A drill with a working chuck will be necessary to grasp the cut wire that you have formed into a ramrod. Seat the wire all the way back in the chuck. Use the momentum and speed of the drill to your advantage as you work the wire back and forth, in and out of the flint tube causing as much friction as you are able until the tube is clear of all debris.
Piezoelectric And Other Outlier Spark Sources
I have read many times in many places that piezoelectric ignition lighters are unable to be repaired. That if they failed to spark, you might as well toss them in the garbage. In my experience, piezoelectric lighters just seemed cheaper, less quality than flint lighters so I never messed with them.
I have seen some discussions recently where some collectors claim to have used sandpaper to somehow clean or renew a piezoelectric ignition lighter. I haven’t personally done this, I’ve only seen and heard others discuss it, so I can’t vouch that it will work. I will say, it might be worth the effort if you’re simply going to throw them away anyhow.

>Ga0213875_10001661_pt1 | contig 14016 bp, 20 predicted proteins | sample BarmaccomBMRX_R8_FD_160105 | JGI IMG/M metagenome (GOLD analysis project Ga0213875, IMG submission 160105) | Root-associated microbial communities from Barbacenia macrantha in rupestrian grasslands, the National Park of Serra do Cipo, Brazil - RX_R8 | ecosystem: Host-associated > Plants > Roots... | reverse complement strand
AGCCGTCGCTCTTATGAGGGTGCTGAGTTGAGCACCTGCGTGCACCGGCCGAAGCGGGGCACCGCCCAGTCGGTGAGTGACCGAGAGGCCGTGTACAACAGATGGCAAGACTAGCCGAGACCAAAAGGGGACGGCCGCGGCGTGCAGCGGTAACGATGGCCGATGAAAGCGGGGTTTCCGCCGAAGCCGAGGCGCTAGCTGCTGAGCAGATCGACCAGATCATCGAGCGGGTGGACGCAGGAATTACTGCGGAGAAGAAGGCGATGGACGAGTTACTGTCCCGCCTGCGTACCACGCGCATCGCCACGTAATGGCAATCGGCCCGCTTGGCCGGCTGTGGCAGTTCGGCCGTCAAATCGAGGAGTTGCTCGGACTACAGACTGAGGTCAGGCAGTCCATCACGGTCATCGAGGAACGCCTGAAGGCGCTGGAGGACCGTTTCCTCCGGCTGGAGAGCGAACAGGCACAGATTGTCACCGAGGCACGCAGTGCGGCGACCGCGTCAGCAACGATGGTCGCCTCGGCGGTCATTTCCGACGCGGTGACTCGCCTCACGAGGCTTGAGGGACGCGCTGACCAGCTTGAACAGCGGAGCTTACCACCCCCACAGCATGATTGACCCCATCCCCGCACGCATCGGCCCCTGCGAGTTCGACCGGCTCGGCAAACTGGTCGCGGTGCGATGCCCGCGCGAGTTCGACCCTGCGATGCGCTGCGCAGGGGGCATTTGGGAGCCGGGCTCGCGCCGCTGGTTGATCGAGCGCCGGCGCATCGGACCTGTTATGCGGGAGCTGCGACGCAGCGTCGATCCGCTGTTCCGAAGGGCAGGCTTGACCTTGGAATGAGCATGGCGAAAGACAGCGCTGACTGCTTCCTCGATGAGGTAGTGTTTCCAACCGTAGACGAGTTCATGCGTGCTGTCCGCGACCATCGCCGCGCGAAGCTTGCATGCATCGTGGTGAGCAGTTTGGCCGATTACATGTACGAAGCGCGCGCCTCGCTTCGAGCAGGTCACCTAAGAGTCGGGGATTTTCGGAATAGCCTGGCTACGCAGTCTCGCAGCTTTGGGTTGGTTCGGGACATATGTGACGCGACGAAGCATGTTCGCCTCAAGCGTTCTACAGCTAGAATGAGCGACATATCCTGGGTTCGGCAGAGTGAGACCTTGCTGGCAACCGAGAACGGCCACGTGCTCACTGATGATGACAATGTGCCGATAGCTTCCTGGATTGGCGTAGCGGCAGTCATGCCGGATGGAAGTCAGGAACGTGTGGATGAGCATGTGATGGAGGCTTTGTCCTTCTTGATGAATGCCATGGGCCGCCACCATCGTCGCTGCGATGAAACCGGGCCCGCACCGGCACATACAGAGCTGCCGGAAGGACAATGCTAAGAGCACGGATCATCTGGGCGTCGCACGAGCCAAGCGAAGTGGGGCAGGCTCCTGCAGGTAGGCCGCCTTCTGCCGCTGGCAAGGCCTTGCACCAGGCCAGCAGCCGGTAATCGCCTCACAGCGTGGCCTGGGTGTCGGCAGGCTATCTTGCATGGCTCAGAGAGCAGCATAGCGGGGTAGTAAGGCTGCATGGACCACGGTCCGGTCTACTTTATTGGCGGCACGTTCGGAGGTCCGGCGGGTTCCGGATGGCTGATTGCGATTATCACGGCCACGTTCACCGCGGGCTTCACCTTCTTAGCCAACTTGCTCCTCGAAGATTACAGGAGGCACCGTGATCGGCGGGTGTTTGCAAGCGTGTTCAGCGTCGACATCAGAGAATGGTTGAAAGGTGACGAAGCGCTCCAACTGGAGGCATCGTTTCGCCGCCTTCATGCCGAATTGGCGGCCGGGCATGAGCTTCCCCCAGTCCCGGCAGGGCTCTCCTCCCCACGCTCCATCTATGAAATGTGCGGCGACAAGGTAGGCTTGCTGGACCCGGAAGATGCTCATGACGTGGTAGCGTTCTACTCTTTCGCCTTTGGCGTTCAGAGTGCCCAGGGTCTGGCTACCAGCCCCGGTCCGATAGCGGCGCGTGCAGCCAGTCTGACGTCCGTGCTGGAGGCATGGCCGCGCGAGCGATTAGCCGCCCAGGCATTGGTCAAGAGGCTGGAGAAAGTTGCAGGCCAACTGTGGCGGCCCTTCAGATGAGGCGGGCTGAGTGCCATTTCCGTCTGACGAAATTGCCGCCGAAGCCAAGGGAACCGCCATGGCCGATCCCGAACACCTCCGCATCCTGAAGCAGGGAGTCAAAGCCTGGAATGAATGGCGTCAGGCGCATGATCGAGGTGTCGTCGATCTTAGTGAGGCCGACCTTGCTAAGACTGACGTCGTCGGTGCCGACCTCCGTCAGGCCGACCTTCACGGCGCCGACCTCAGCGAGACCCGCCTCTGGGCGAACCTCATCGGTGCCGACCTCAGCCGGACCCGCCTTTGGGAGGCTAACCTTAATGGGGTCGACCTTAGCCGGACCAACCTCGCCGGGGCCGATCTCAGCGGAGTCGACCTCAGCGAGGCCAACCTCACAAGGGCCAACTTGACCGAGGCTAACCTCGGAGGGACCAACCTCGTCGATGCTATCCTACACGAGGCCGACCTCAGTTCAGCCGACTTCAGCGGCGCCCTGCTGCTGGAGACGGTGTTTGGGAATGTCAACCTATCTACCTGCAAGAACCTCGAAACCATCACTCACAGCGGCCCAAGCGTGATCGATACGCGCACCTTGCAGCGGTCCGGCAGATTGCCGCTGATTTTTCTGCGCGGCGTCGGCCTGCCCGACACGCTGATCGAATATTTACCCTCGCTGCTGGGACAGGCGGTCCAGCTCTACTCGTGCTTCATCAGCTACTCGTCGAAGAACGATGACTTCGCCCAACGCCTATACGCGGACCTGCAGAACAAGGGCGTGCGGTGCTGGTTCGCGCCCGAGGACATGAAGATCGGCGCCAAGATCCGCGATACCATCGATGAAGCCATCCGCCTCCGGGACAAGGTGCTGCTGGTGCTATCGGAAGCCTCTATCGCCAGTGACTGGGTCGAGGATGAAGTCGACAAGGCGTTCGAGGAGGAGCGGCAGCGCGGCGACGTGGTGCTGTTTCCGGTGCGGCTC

There are many other ignition sources for vintage lighters but they are rare today: caps, rasps, chemicals, etc. If you have questions about any of these other type lighters, ask below and I’ll be glad to get you the info you need.
Please Share Your Thoughts With Us
Do you have any tips or tricks for clearing flint tubes, rewicking lighters or otherwise working on or repairing old cigarette lighters? Leave us a comment at the bottom of the page. We are always looking for new ideas for future articles.
You can join our email list to the right on any page at DependableFlame.com.
And please subscribe to the DependableFlame YouTube channel.